Turfgrass species can be identified by various plant parts. The primary plant parts used in identification are the leaf blade, leaf tips, collars, ligules, auricles and roots (Figure 2). Knowing the various shapes and sizes of different species and the characteristic presence or absence of key plant parts will help you to identify turfgrass species.

First it is necessary to distinguish between cool-season and warm-season grasses. Plants that have rhizomes (below-soil surface runners) or stolons (surface runners) are warm-season plants. Some cool-season plants (many bluegrasses, a few turf-type fescues) have small rhizomes, but none have stolons. Once a plant is known as a cool-season or warm-season species, further identification can be made.

Turfgrass identificationFigure 2
Turfgrass identification.

Ligule typesLigule types.

Auricle typesAuricle types.

Collar typesCollar types.

Leafbud types Leafbud types.

Cool-season turfgrasses

Cool-season species are characterized as C3 plants, which means the first product of the photosynthesis process is a compound containing three carbon atoms. Cool-season grasses grow best in the spring and fall when air temperatures range between 60 and 75 degrees F. The best root growth occurs when soil temperatures range between 50 and 65 degrees F. The growing season for cool-season grasses ranges between the months of March and November; however, these grasses do not grow well in the hot summer months. The cool-season grasses include turf-type tall fescue, Kentucky bluegrass, perennial ryegrass, fine fescue and bentgrass. Bentgrasses are used in high-maintenance golf courses and will not be discussed here.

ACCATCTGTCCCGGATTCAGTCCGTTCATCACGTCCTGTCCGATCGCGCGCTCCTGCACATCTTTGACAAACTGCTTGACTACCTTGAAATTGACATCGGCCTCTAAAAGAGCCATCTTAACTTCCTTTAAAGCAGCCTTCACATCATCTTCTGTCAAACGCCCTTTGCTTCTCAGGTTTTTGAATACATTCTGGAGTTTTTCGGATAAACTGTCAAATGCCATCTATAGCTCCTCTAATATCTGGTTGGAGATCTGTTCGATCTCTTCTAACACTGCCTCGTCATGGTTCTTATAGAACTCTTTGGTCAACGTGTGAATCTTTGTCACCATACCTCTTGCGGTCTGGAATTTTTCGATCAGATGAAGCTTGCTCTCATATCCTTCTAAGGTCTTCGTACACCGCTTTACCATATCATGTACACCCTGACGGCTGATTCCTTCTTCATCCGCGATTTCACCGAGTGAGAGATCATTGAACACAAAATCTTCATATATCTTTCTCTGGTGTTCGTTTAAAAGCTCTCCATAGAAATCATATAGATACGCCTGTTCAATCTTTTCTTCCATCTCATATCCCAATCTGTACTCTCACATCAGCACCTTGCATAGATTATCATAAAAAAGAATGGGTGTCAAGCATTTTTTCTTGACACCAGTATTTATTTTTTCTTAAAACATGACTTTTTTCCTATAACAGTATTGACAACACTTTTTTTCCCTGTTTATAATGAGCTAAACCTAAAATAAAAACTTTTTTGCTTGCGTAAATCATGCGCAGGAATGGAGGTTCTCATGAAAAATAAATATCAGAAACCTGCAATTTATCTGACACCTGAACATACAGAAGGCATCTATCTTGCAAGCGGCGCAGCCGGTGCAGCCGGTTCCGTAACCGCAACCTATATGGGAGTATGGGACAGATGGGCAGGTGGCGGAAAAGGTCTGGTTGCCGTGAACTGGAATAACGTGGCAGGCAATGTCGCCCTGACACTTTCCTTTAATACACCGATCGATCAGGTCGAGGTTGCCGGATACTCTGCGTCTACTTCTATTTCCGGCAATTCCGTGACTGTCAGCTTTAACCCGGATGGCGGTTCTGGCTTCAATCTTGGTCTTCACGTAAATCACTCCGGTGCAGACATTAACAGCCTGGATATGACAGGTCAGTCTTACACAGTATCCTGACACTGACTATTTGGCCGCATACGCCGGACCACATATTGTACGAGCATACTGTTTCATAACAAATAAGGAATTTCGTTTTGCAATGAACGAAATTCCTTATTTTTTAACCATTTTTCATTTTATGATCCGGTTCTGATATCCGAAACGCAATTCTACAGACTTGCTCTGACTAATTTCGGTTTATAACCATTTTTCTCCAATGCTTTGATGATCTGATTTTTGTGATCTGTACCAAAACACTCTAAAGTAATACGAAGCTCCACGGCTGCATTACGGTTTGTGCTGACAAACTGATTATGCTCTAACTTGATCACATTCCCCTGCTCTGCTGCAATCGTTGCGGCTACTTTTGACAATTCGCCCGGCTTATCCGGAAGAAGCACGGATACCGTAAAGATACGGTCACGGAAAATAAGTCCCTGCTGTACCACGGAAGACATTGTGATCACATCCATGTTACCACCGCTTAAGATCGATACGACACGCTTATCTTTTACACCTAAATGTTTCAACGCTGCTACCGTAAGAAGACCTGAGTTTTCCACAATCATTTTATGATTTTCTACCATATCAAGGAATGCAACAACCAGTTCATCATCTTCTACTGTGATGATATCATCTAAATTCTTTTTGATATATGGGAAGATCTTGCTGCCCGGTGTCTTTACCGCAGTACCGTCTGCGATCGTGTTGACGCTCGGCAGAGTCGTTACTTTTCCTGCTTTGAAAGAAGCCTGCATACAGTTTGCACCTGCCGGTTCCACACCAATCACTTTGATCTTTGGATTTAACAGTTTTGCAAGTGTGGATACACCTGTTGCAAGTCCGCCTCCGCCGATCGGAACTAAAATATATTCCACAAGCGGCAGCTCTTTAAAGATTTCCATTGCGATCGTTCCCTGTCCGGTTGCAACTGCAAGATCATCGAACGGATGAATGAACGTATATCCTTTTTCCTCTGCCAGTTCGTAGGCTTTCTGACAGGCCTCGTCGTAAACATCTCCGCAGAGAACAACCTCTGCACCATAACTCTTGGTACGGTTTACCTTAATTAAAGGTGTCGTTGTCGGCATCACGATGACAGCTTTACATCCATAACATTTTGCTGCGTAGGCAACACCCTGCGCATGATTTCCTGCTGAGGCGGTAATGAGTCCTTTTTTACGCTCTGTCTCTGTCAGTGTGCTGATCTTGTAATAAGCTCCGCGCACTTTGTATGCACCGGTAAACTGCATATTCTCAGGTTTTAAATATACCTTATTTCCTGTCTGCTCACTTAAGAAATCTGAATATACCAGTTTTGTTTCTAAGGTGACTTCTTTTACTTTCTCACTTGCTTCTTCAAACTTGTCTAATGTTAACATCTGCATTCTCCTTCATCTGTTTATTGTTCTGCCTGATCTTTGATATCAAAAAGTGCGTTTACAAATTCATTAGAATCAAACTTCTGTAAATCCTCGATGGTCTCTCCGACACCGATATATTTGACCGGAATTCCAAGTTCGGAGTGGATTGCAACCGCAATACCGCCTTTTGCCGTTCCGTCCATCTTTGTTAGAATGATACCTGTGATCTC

Transition ZoneFigure 3
Transition Zone

Within this turf management region, neither warm- nor cool-season grass species are completely adapted — from Turf Management in the Transition Zone by John Dunn and Kenneth Diesburg.

Turf-type tall fescue (Festuca arundinacea Shreb.)

  • Suggested seeding rate: 7 to 9 lbs. per 1,000 sq. ft.
  • Mowing height: 3 to 4 inches
  • 1 to 2 mowings per week

Turf-type tall fescue


  • Establishes faster than bluegrass
  • Deeply rooted for drought tolerance
  • Better wear tolerance
  • Few insect problems
  • Turf types possess nice texture and color
  • Does moderately well in shade
  • May contain endophytes


  • Brown patch is generally a problem
  • Can appear clumpy
  • Tougher leaf tissue to mow
  • May require more frequent mowing

Tall fescue has been a favorite for nonirrigated turfgrass in the Transition Zone (Figure 3) since the release of Kentucky 31 in 1943. Tall fescue forms a deep root system in sandy soil or clay and tolerates a wide range of soil pH. It grows well in moderate shade and in open, sunny locations. The species tolerates summer heat and drought better than any other cool-season grass.

Some turf managers prefer to mix tall fescue with Kentucky bluegrass. Such mixtures of two or more compatible species often produce a better-quality turf than a single species because one of the species will be more resistant to prevailing diseases or other stresses that come over time. For example, research has shown that in some years, diseases such as Rhizoctonia brown patch infects tall fescue without affecting Kentucky bluegrass. At other times, dollar spot severely affects Kentucky bluegrass while tall fescue is resistant.